Can I “jine the cavalry”? All I know is that I need to continue following and I am excited to see where their words lead. I want to understand the military tactics and culture that Stuart reshaped and and how it affected the lives and memory of his officers, men, and the civilians they encountered.

Here is Bobby Horton’s version of the Confederate cavalry song:

 

About Sarah Kay Bierle

I’m Sarah Kay Bierle, historian, editor, and historical fiction writer. When sharing history, I try to keep the facts interesting and understandable. History is about real people, real actions, real effects and it should inspire us today.
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11 Responses to Can I Really “Jine the Cavalry”?

  1. David Dietly says:

    Particularly apt for us right now- we began with Brandy Station, up to Aldie, Middleburg, and Upperville. Winchester. Then up to Monterey Pass to follow the cavalry during Gettysburg’s denouement. We have still to pick up the track after Monterey Pass down into Maryland. Next week… Would like to do Stuart’s ride next. Map recommendations?

    • Sarah Kay Bierle says:

      Still, working on better directions and maps for that route. I found a study in a local library that had it traced out better than I managed with my books and Google maps. Let me see if I can dig out of my notes. Can I email you if I find it easily?

      • David Dietly says:

        Yes, please. Maybe we need a Retracer Methodology series. Online map services + HMDB + CWT brochures + books = nutso, and a lot of distracted driving with junk in the front seat!

  2. Mike Movius says:

    Stuart was said to have sung that song with gusto!

  3. Great post! Reminds me of my attempt to retrace the march of the 2nd Vermont Brigade to Gettysburg and discovering Edwards’ Ferry

    • Sarah Kay Bierle says:

      Very nice! Yeah, I think some of my family was laughing at me because I kept texting them photos of river fords. I was so excited to locate some of these places, but to them it was like “Great. Another photo of trees and water.” LOL The hidden treasures of history, right?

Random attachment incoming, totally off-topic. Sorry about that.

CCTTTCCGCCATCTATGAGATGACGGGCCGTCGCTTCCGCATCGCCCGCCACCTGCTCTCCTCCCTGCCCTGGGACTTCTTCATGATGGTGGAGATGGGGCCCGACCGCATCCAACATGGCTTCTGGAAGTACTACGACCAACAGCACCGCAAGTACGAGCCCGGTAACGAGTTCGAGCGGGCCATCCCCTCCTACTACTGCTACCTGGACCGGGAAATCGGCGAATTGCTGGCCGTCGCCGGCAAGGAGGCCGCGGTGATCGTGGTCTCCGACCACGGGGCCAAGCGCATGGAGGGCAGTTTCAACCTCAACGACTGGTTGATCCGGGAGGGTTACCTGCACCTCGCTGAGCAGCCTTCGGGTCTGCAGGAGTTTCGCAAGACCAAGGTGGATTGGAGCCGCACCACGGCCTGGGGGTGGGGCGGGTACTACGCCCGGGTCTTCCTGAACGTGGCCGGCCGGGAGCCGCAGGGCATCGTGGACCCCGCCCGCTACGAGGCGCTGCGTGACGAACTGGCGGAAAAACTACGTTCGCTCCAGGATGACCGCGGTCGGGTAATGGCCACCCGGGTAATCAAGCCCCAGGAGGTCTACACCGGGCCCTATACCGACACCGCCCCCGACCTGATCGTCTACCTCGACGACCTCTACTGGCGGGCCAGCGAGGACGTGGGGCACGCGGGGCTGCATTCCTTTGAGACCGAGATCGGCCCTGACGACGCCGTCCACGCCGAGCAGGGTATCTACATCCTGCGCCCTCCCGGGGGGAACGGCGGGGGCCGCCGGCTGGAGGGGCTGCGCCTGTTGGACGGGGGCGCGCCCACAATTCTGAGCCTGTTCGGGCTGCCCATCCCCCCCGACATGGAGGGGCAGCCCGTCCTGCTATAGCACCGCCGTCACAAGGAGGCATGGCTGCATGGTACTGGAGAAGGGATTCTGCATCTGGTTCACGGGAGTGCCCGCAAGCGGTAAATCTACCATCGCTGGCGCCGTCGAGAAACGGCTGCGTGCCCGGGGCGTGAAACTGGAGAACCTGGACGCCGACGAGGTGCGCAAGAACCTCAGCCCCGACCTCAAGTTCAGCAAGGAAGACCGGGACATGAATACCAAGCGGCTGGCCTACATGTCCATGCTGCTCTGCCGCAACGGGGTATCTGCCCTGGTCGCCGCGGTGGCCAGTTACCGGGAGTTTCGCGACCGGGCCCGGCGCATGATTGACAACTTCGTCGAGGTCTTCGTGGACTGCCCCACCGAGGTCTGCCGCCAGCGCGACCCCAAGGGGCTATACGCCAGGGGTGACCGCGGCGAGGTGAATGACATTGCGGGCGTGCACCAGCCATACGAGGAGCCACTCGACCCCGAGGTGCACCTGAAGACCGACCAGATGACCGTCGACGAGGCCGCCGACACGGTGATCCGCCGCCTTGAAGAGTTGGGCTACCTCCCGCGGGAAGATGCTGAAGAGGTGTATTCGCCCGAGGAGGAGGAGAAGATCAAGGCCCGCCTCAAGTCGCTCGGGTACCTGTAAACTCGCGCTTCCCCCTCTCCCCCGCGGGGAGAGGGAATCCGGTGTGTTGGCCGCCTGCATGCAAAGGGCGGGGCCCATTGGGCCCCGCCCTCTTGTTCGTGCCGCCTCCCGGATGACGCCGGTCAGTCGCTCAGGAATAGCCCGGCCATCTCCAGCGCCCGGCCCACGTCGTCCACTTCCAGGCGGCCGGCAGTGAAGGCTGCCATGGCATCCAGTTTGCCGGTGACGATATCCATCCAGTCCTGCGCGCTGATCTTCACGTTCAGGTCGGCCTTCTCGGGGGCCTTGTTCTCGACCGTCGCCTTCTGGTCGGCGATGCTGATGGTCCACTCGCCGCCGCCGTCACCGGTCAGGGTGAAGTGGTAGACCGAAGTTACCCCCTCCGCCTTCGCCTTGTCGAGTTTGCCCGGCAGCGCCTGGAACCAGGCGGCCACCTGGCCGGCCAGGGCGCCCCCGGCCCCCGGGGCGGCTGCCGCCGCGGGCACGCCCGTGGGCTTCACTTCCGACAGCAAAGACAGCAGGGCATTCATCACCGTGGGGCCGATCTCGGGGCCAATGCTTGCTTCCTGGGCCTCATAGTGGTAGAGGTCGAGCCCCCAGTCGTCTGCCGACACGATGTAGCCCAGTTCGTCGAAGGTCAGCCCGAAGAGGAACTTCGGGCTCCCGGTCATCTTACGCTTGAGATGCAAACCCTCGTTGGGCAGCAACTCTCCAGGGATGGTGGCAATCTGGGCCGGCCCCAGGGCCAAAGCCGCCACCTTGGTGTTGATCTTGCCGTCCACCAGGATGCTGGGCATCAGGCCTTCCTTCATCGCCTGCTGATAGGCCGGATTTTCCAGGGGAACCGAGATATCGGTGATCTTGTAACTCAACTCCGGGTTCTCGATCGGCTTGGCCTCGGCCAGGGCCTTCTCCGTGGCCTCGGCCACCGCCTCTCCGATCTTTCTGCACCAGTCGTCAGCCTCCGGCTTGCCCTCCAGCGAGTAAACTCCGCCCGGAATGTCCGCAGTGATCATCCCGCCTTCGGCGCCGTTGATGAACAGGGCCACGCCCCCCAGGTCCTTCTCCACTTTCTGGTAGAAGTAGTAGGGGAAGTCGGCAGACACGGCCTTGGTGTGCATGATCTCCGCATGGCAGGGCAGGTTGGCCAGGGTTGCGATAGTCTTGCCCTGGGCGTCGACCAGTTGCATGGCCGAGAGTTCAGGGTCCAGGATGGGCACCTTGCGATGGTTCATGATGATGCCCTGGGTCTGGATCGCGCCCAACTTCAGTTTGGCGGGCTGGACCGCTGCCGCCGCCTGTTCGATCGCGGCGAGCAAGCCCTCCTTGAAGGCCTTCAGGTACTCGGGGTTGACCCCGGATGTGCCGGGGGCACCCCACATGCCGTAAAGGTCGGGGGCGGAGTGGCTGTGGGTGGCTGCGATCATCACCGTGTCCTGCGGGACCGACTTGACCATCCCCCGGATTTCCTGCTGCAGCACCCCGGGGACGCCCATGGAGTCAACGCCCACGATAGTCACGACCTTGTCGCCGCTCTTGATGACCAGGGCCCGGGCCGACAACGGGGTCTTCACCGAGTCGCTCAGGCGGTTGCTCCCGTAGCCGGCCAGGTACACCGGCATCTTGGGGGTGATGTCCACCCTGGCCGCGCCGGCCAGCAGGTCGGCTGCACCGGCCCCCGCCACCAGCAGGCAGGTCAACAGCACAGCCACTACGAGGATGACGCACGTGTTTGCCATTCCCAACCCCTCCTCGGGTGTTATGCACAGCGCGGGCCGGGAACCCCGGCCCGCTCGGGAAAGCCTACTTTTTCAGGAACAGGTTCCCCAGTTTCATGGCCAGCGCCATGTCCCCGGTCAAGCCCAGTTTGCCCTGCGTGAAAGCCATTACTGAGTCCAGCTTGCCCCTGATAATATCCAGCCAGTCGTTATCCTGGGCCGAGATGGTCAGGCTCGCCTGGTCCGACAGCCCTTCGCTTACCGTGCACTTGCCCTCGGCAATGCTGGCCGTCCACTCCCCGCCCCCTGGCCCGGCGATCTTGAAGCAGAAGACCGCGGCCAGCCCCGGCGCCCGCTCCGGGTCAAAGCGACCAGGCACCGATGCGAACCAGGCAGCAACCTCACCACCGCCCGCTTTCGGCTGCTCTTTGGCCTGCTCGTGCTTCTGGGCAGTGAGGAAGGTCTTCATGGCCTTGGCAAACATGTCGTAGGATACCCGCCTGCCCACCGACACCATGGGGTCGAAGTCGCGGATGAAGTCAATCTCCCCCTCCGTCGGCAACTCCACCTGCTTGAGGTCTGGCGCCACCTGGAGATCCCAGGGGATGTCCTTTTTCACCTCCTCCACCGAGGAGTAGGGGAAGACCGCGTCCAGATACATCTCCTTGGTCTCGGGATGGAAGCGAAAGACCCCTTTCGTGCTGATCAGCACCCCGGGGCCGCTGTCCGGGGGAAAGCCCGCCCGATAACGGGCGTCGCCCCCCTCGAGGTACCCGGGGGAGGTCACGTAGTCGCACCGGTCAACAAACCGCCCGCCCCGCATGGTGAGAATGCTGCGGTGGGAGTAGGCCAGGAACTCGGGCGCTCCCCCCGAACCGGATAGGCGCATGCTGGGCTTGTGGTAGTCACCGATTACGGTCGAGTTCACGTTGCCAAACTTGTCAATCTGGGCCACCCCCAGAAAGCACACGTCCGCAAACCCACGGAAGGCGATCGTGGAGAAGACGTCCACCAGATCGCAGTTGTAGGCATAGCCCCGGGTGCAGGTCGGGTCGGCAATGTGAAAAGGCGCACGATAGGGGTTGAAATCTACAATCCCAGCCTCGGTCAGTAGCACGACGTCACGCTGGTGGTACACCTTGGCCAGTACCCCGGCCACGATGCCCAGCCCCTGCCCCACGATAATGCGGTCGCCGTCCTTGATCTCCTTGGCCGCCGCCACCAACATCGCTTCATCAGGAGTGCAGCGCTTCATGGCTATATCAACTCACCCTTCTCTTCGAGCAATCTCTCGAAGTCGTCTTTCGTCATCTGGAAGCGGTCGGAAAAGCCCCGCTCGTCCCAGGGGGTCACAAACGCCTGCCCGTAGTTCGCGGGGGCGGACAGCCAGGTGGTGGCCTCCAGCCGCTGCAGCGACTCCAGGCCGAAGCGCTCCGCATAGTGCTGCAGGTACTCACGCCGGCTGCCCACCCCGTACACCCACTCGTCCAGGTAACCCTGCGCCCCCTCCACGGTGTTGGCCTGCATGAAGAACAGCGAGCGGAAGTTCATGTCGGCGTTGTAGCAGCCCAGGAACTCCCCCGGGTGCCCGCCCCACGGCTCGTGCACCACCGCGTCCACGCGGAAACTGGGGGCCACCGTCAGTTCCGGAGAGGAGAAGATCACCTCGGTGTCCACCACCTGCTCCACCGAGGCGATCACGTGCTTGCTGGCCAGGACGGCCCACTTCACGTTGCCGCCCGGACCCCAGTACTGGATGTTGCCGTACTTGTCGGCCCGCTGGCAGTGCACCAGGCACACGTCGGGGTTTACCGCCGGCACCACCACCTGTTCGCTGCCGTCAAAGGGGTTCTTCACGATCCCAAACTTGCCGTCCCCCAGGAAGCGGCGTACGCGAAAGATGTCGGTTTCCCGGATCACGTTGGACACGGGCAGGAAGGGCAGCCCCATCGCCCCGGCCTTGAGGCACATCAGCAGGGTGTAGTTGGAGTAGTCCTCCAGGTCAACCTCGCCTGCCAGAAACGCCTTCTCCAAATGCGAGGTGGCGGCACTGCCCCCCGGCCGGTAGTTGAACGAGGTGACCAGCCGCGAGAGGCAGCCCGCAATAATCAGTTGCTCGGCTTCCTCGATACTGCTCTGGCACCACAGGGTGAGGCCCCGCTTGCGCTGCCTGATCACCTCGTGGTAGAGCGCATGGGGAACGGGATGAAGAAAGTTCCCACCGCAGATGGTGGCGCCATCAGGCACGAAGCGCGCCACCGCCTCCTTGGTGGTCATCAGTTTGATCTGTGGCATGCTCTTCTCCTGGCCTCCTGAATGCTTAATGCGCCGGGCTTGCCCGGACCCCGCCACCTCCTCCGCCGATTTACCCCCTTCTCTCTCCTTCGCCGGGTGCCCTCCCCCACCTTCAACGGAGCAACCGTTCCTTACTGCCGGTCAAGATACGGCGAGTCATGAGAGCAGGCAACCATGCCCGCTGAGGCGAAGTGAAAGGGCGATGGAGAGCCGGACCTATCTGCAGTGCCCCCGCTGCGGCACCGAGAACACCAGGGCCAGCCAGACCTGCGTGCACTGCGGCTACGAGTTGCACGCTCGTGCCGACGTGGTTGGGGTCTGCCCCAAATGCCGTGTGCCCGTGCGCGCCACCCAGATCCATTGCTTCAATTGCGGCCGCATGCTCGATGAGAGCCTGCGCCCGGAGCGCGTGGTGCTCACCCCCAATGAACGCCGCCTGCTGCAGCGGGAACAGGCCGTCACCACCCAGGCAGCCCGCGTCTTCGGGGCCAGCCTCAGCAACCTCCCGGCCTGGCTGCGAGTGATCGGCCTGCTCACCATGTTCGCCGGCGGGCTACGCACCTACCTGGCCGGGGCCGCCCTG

4. David Corbett says:

    Enjoyable article !

  5. David Corbett says:

  6. David Corbett says:

    Trying to post “Jine the Cavalry,: but HTML’s won’t cooperate !!!

  7. (a little late to the party) I recently read a story about Stuart that took place just before 2nd Manassas in 1862, where his famous plumed hat was stolen from him during a raid at Raccoon Ford along the Rapidan. A few days later he conducted his own raid at Catlett’s station and one of his officers picked up the dress coat of General John Pope. The story says that he sent a letter to the Union general suggesting an “exchange of prisoners”. His hat for the dress coat. Have you found this story anywhere in your studies? I don’t question his ride to Catlett Station, but the rest about this hat and such. The book was written some years ago and I wasn’t sure if that was just one of those popular myths.

  8. Peggy Vogtsberger says:

    Yes you can “jine the cavalry”! Some of the best tours I ever had when I was younger led me to see many beauriful rivers, obscure country roads and lovely old homes in Virginia, Maryland and Pennsylvania. The cavalry never gets the credit it deserves. When they did it right they truly were the eyes and ears of an army. But for the average trooper it was a hard life and of course so many horses really suffered the most. Good luck on your research.